On the 12th, a Facebook posting announcing that the day was Maria Muldaur’s 71st birthday. How could that have happened? Well, we age; I’m now 74. Only slightly less startling is the report in the latest Out magazine that Stevie Nicks is 66.

Back on my birthday, two comments on age: one from my grand-daughter, distinguishing between really old and just old; and one from my first male lover, now 66 (like Stevie Nicks) to my 74, an age difference that no longer seems significant.

I’ll start with Muldaur and Nicks, for readers who might be unfamiliar with them.

On Muldaur, from Wikipedia:

Maria Muldaur (born September 12, 1943) is an American folk-blues singer who was part of the American folk music revival in the early 1960s. She recorded the 1974 hit song “Midnight at the Oasis”, and continues to record albums in the folk traditions.

Muldaur is a quintessential “roots musician”, participating enthusiastically but respectfully in a wide variety of folk traditions and collaborating with a great many different sorts of musicians (including Jerry Garcia) over the years, while infusing the music with some of her own style. Wonderful stuff.

Her big hit song, “Midnight at the Oasis”, is jokey and tremendously sultry-sexy all at once. There are YouTube videos of several different performances, and also of the sexy “It Ain’t the Meat, It’s the Motion” (Southside Johnny and the Asbury Jukes) and “Don’t You Feel My Leg” (blues singer Blue Lu Barker, from 1938), plus the nostalgic “My Tennessee Mountain Home” (by Dolly Parton in 1973).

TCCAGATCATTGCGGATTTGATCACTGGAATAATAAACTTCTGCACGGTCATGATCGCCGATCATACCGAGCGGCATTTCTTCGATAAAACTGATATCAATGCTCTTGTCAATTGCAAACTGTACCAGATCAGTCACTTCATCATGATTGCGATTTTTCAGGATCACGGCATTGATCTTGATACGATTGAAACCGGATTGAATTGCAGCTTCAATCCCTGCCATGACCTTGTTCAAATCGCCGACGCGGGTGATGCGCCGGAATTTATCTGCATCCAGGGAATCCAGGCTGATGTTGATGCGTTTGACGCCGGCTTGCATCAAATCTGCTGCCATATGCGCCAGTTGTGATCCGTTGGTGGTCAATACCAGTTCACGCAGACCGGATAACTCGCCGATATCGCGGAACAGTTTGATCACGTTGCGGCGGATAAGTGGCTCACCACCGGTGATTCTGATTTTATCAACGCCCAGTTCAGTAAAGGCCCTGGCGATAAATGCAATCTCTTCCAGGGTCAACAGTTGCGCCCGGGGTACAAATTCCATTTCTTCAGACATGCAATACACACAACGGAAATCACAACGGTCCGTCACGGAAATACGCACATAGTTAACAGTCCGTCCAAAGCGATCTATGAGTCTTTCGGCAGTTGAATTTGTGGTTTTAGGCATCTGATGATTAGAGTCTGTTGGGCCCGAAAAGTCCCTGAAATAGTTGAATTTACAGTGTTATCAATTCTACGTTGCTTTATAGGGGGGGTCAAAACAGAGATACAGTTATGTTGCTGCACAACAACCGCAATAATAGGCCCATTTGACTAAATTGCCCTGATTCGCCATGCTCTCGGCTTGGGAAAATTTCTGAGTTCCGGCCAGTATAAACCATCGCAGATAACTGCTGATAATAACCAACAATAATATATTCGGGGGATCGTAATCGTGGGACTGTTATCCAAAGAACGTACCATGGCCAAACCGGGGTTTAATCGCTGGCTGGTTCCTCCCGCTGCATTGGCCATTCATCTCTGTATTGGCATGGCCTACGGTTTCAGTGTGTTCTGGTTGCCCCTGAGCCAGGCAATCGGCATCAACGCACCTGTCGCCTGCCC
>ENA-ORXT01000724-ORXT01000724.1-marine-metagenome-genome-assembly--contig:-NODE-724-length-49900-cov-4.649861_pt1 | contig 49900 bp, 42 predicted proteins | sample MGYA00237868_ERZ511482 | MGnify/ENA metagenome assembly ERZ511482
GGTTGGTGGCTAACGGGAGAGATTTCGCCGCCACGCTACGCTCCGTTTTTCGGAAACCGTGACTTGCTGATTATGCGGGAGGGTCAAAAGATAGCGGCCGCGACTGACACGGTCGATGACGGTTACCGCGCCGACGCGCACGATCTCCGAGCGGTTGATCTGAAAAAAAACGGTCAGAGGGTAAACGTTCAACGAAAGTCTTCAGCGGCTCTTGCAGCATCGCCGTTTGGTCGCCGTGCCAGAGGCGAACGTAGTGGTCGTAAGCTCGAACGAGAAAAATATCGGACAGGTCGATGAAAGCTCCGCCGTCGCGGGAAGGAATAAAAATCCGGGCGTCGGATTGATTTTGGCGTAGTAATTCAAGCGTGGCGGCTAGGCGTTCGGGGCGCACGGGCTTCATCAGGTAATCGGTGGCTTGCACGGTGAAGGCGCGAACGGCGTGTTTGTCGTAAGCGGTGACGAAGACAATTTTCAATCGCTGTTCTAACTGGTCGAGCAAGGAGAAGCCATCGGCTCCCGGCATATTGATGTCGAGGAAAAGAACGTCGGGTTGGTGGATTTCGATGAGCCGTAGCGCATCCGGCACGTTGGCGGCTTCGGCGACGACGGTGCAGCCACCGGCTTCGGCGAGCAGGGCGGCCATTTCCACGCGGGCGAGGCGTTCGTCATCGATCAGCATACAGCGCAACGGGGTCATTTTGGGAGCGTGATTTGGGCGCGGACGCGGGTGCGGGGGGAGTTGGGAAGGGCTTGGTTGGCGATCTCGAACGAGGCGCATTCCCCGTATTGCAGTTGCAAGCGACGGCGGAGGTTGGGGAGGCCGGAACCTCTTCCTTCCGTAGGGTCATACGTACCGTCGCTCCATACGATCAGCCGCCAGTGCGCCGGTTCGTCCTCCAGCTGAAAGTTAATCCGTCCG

Then Stevie Nicks, again from Wikipedia:

Stephanie Lynn “Stevie” Nicks (born May 26, 1948) is an American singer and songwriter who in the course of her work with Fleetwood Mac and her extensive solo career has produced over forty Top 50 hits and sold over 140 million albums. She was deemed “The Reigning Queen of Rock and Roll” and one of the “100 Greatest Singers of All Time” by Rolling Stone

… Nicks joined Fleetwood Mac in 1975 along with her romantic partner Lindsey Buckingham.

Fleetwood Mac’s second album after the incorporation of Nicks and Buckingham, Rumours in 1977, was a huge success. Meanwhile, Nicks continues to record and perform:

In October 2014, Nicks will release her eighth studio album, 24 Karat Gold: Songs from the Vault. She will also spend the Fall and Winter touring with Fleetwood Mac’s reunion tour with Christine McVie, the On with the Show tour.

Really Old?  Then on my birthday, at lunch with my daughter (Elizabeth) and grand-daughter (Opal), I confessed to feeling really old at 74. Oh no, Opal objected sympathetically, really old would be 94; 74 is just old.

The child had a great-grandmother in New Zealand who lived to 91, so Opal takes the 90s to be the time of serious old age. Her three living grandparents, in California and Papua New Guinea, are merely old.

Age Differentials. Also on my birthday, greetings from my first male lover, who noted that if I was 74, that meant that he had to be 66, and that was impossible — oh, he was 66!

Back then, 43 years ago (oh my), an 8-year difference in our ages was significant. Now it’s not; we are, essentially, the same age.



One Response to “Ages”

  1. Robert Coren Says:

    The Boston Globe has a daily feature in which they list a selection of more-or-less famous people whose birthdays fall on the current date. Of the relatively small percentage of names that I actually recognize, my reactions are often either “I didn’t realize (s)he was still alive!” or “What!? X is younger than I am?” (Today’s instance of the latter was Stephen King.)

    As for eight years’ worth of age difference: That’s about how much older John is than me, and it didn’t seem “significant” (to me, anyway) even when we were 35 and 27.

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